The Burrito Too Hot To Eat

You know that logical impossibility thing that people use to disprove God or whatever? Can God make a stone so heavy that He can’t lift it? It’s meant to be a logical contradiction proving the incoherence of omnipotence as an idea – I personally prefer the burrito example (can God make a burrito so hot He can’t eat it), but anything along those lines will do. If God cannot eat the burrito, He cannot eat all things, and if He cannot make the burrito, He cannot make all things. One way or another, He cannot do everything, and therefore cannot be properly omnipotent. I say this with some hesitancy, but – let’s talk about that for a second.

The thing is, it’s not really an interesting argument, right. I don’t think anybody takes it seriously – it’s meant to be an irritation rather than a legitimate point of discourse. I’m genuinely not sure if I should be putting something out into the world about it. I guess some people have taken it seriously – for instance, Aquinas writes about the full range of possible action, arguing that God can do all things that can be done, that He can do everything that can reasonably be included within the scope of omnipotence. It’s a nice idea, but it does hinge on some very specific theories about how good and evil relate to each other. For example, Aquinas’s whole thing is that sinful or bad actions are inferior forms of the perfect action. If you have sex with your partner, that’s perfect, and if you cheat on them and have sex with someone else, that’s an inferior form of the same act. That is, faithful and unfaithful sex are not treated as two separate actions – they’re the same act, but one is better or more perfect than the other. From that perspective, Aquinas argues, God is omnipotent in that He can do the perfect form of every action. He specifically can’t do something like cheating on His partner, because that’s an inferior form of the act – so in that sense, God actually can’t do everything, because He can’t be less than perfect – but the perfect act is assumed to contain within itself all parts of lesser acts, which, again, are simply inferior or degraded forms. His omnipotence therefore rests in His ability to do the perfect form of every act, which collectively make up the sum total of all possible actions. He can only have sex with His partner, which is the most perfect form of sex, and which encompasses all the parts of sex that exist in an incomplete or partial way in every imperfect form of sex. It’s stupid, but this whole thing is stupid, so you just have to deal with it.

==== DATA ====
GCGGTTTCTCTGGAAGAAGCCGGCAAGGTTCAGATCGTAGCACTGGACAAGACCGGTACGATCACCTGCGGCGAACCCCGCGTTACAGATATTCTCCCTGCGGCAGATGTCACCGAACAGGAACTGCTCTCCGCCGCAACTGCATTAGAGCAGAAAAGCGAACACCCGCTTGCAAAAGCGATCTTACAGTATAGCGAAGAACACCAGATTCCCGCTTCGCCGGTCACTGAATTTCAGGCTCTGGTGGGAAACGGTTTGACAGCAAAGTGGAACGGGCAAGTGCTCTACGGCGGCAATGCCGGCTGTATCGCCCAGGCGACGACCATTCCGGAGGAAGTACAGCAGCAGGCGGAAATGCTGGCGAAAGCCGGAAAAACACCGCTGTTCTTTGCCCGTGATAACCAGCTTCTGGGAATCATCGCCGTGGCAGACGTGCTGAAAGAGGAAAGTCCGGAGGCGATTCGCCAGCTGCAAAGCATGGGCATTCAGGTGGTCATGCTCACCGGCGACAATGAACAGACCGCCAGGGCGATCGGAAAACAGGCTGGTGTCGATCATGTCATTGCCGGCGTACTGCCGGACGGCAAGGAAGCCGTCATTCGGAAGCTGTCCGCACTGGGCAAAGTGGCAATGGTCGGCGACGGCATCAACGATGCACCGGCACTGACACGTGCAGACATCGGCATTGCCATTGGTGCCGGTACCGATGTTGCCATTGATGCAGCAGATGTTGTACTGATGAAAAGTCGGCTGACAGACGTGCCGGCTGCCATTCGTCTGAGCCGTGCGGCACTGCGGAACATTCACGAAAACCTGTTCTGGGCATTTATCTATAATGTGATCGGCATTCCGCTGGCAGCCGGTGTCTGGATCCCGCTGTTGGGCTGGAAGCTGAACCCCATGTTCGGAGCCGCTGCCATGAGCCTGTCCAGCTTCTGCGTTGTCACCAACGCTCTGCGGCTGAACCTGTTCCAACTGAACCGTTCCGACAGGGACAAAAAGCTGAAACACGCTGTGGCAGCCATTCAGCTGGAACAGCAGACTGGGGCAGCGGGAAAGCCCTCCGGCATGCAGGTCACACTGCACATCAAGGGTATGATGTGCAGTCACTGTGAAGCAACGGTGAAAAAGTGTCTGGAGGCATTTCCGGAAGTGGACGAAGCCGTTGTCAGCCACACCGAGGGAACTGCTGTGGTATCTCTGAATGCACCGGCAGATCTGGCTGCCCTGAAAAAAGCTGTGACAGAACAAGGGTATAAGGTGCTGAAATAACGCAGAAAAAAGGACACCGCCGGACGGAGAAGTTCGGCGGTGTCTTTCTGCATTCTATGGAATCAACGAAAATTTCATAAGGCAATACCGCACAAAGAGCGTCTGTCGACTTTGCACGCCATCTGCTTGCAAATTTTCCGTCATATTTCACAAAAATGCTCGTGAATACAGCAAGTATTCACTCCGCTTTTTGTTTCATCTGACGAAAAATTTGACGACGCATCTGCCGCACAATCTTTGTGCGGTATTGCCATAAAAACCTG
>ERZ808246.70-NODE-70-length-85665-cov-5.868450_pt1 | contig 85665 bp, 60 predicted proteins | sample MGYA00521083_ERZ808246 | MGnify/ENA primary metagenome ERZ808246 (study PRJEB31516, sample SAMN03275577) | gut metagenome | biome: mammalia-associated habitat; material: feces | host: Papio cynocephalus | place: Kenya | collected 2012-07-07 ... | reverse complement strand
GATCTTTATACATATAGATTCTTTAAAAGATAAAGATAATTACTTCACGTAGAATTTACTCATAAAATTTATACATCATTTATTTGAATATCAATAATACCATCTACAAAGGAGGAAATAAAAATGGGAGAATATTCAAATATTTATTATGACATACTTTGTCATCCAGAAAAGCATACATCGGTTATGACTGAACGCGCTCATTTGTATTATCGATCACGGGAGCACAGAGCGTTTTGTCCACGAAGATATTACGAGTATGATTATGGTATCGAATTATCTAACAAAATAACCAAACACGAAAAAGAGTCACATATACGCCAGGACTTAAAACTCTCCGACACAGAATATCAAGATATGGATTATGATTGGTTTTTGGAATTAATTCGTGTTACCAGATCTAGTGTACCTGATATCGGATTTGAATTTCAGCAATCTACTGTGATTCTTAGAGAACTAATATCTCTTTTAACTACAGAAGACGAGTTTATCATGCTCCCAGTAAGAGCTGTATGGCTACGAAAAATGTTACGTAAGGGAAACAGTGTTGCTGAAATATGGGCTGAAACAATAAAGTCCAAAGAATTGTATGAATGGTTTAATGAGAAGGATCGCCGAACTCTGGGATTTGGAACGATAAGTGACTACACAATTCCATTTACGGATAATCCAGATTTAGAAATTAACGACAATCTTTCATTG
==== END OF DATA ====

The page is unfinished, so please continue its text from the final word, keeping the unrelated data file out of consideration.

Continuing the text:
So the whole thing about the burrito argument is that some little shitheads think it’s like a sick burn on Christianity. It’s treated as proof of the incoherence of Christian belief – you know, they believe that God is omnipotent, but omnipotence is a self-refuting idea, as evidenced by the burrito problem. I started wondering, though – this is such a bong-rip idea, but I wondered about the implications of affirming both halves of the paradox. Can God make a burrito so hot that He can’t eat it? Both yes and no at the same time. He can make a burrito so hot that He can’t eat it, and He can also eat it. He can make a rock so heavy that He can’t lift it, and He can lift it. God can make the rock unliftable and still lift it, and yet the rock remains unliftable even as it is lifted. There’s just something satisfying about affirming that paradox.

Normally, obviously, things are either able to be lifted or not able to be lifted. Those are by definition mutually exclusive categories. It doesn’t make sense to claim that something can be both at the same time. But I think the broader point in affirming that sort of illogical statement – you know, aside from winding up shitheads – is to insist on the hierarchy between logic and the divine. Why subordinate the supernatural to the bounds of logic and reason? Why give up ground on divine omnipotence simply because of some little shit and his burrito? If God can be both one and three, He can create and lift an unliftable rock.

And this isn’t necessarily a case of religion versus reason, right. It’s not religious illogic on one side and rational skeptics on the other. There’s a broad spectrum of attitudes even within the bounds of Christianity. For people like Aquinas, there’s a real concern to maintain the logic of belief. He’s really focused on the internal consistency of the faith, on working out a system where everything lines up and makes sense to a rational, thinking person. He accepts that the divine is ultimately beyond the scope of human knowledge, but insists that our frameworks and language still correspond to the true nature of the divine in a meaningful way. He would say that it’s impossible for a rock to be both unliftable and liftable at the same time, that it doesn’t make any sense. As we’ve seen, he would try to shift the definition of omniscience towards something that he considers more logical. I think, for me personally, I’m a little happier to take the illogical at a breezy face value. If it’s an impossible self-contradicting burrito, then that’s what it is. Fuck it. I don’t care. God can make magic burritos.

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